Security scare delays EasyJet flight for two hours because schoolboy saw another passenger ‘writing in Arabic’
An easyJet flight was grounded for two hours after a security alert was sparked when schoolchildren reported seeing a man writing Arabic in a notebook.
The students, who were aged 15 and 16, alerted cabin crew after spotting the man writing in what appeared to be Arabic script, while waiting for take off.
The flight from Amsterdam to Newcastle was delayed to allow for 16 of the 45-strong group of students, believed to be from a school in Northumberland, to get off the aircraft.
Delayed: An easyJet flight from Amsterdam to Newcastle was delayed for two hours after a group of school children reported seeing another passenger writing in what appeared to be Arabic script
Technical support worker Adam Robson, 21, who was sat next to the man, said he first became aware of the issue when he felt kicking and banging on the back of his seat as one of the student’s suffered a panic attack.
He said: ‘The guy had a notebook and people were looking over at it as it had both Arabic writing and English words.
‘One of the students called a flight attendant over and pointed it out,’ said Mr Robson, from Newcastle’s West End, who had been on a romantic weekend away with his girlfriend Lauren.
‘He went from the window seat into the aisle and ran to the back of the plane.
‘The next think we know the pilot has come on and said for safety reasons we were going back to the terminal.’
Mr Robson said he and other passengers were kept aboard the aircraft as a number of the pupils and their luggage were taken off the aircraft – as temperatures in the cabin soared to 30 degrees.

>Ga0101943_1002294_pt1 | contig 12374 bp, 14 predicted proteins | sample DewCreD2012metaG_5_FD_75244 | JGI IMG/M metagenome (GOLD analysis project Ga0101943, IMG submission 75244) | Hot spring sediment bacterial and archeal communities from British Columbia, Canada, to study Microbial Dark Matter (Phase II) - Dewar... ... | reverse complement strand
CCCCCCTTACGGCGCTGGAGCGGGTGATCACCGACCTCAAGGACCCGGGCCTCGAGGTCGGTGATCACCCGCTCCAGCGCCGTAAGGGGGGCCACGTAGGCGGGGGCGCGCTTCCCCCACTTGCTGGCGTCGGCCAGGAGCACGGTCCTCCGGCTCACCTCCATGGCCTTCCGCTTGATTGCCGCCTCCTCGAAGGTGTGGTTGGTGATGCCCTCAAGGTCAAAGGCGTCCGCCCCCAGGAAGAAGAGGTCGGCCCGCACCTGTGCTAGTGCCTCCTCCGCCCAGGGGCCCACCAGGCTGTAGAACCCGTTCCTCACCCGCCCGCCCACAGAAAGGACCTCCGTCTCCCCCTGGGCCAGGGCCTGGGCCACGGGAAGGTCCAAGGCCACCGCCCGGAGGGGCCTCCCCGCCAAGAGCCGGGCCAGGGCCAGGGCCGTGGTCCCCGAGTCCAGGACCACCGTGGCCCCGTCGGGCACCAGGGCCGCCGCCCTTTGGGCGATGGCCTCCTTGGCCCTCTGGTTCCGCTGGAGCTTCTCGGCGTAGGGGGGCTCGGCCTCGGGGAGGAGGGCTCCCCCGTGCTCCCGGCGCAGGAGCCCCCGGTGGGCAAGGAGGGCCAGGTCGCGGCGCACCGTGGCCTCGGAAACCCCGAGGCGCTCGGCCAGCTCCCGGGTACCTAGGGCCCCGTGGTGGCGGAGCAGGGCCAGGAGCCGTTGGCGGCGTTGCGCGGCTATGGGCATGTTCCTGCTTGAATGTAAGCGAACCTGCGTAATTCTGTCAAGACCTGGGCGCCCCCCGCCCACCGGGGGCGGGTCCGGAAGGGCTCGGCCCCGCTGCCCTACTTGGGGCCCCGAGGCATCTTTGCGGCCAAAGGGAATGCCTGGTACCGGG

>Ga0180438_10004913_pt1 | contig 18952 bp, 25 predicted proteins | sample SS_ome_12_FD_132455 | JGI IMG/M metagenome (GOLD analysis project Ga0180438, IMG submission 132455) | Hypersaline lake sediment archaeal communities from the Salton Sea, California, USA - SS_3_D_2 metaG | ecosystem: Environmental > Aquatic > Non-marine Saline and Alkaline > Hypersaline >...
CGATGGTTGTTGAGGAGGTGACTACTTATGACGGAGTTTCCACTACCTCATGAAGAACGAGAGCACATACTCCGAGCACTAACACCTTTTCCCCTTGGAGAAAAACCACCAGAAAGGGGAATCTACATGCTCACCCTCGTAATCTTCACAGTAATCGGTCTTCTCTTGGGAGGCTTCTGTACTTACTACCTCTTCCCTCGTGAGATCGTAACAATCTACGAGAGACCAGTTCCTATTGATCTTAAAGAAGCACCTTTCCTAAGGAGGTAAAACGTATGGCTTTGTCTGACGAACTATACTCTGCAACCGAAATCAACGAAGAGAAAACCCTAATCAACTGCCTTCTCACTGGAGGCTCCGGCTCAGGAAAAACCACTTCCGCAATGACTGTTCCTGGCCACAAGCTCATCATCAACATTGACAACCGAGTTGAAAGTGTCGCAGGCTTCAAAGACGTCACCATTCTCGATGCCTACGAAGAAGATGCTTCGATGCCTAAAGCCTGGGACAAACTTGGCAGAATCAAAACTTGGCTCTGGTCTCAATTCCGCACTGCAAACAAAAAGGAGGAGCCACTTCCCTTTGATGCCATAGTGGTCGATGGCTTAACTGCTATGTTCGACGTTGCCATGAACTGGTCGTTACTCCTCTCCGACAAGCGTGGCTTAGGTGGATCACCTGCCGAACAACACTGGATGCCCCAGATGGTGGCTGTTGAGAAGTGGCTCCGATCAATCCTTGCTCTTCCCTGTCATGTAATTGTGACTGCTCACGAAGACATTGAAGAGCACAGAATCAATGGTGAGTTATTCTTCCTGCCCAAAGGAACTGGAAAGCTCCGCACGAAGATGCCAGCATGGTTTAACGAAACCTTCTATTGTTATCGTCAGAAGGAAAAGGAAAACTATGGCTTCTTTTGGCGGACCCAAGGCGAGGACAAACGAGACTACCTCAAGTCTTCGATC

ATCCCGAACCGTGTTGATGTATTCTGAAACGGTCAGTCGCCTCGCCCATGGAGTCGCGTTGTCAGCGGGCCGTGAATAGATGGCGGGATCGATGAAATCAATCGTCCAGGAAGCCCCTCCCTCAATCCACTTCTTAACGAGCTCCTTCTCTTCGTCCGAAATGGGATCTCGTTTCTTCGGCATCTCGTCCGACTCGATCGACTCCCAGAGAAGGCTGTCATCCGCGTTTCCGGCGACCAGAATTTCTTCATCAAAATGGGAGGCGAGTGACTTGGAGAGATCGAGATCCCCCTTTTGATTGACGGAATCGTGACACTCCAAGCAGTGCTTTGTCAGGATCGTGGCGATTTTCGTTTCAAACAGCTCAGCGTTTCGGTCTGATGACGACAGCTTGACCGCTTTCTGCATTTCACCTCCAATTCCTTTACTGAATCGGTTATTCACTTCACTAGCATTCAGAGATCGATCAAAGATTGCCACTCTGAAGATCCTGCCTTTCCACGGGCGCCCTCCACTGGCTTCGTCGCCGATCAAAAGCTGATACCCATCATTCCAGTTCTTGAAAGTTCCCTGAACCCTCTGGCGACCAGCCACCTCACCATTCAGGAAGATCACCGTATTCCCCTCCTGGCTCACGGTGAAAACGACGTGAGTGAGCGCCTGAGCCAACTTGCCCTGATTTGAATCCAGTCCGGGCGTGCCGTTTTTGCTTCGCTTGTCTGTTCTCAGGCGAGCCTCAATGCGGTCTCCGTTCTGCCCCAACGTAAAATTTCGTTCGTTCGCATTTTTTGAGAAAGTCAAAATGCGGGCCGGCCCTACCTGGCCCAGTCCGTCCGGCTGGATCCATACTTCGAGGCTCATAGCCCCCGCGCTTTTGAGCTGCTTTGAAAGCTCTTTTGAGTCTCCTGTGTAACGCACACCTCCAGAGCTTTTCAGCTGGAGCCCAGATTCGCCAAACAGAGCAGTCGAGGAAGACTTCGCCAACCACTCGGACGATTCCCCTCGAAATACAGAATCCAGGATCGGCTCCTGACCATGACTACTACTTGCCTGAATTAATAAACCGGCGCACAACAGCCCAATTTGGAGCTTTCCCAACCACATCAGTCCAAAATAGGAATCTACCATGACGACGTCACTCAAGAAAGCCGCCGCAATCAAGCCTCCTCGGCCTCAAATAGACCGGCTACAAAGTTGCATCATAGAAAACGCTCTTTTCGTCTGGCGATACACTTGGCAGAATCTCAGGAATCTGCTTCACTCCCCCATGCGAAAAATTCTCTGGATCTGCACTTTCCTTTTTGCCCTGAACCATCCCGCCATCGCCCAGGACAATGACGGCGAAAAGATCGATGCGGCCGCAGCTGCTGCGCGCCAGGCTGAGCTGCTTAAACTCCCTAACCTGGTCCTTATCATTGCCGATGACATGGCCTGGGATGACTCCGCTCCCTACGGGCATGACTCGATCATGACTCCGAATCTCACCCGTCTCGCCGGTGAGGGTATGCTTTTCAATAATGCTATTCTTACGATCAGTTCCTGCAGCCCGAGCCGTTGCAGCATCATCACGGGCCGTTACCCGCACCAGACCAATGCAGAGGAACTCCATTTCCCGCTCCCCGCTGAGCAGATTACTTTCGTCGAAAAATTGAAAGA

‘The attendants had to bring us cups of cold water because it was so hot,’ he said.
Genuine: Passenger Adam Robson, who was sitting next to the man on the flight which took off from Amsterdam’s Schiphol airport, said he ‘was harmless’. He said the man was an Iranian masters student at Teesside University and had been in Amsterdam visiting his wife
The flight, on Monday, eventually took off, with Mr Robson chatting to the man, who he said seemed ‘completely harmless’.
‘It turns out he was an Iranian masters student at Teesside University and the reason he was in Amsterdam was because his wife was studying there as she’d been unable to transfer to a North East university.
‘He makes the trips regularly and he said he always carries his notebook, which he showed me. It had some Arabic, but the further through you went the more English it had as he had written down sections of newspapers and was using it to teach himself more of the language.
‘He was really genuine.
‘He (the passenger reported) was really genuine. Thankfully he wasn’t aware of it and he didn’t understand what was going on’
-Adam Robson, passenger
‘Thankfully he wasn’t aware of it and he didn’t understand what was going on.’
On arriving back in Newcastle Adam said he helped the man, whose name he did not know, make his way to Central Station so he could catch a train back to his home in Middlesbrough.
The pupils who got off the flight returned on another easyJet flight which landed at Stansted yesterday.
An easyJet spokesman said: ‘easyJet can confirm that flight EZY6554 from Amsterdam to Newcastle was delayed while a number of passengers from a school group chose to move onto an alternative flight.
‘This was due to a nervous young passenger in the group who raised a security issue prior to take off. The Captain fully assessed the issue and the flight was cleared for take off by easyJet’s security department.
‘The safety and wellbeing of our passengers is always easyJet’s priority.
‘The flight was delayed by two hours 20 minutes while the issue was investigated and to enable 16 members of the group to be offloaded along with their baggage.
‘easyJet transferred the passengers onto an alternative flight of charge free of charge. We would like to thank passengers for their understanding and apologise for any inconvenience the delay may have caused them.’
The Persian of Iran is written in a joined-up Arabic script that can be highly ornamental.
Minority populations in other Middle Eastern countries – Bahrain, Iraq, Oman, Yemen and the United Arab Emirates – also speak Persian, as do communities in Europe, Turkey, Australia, the USA and Canada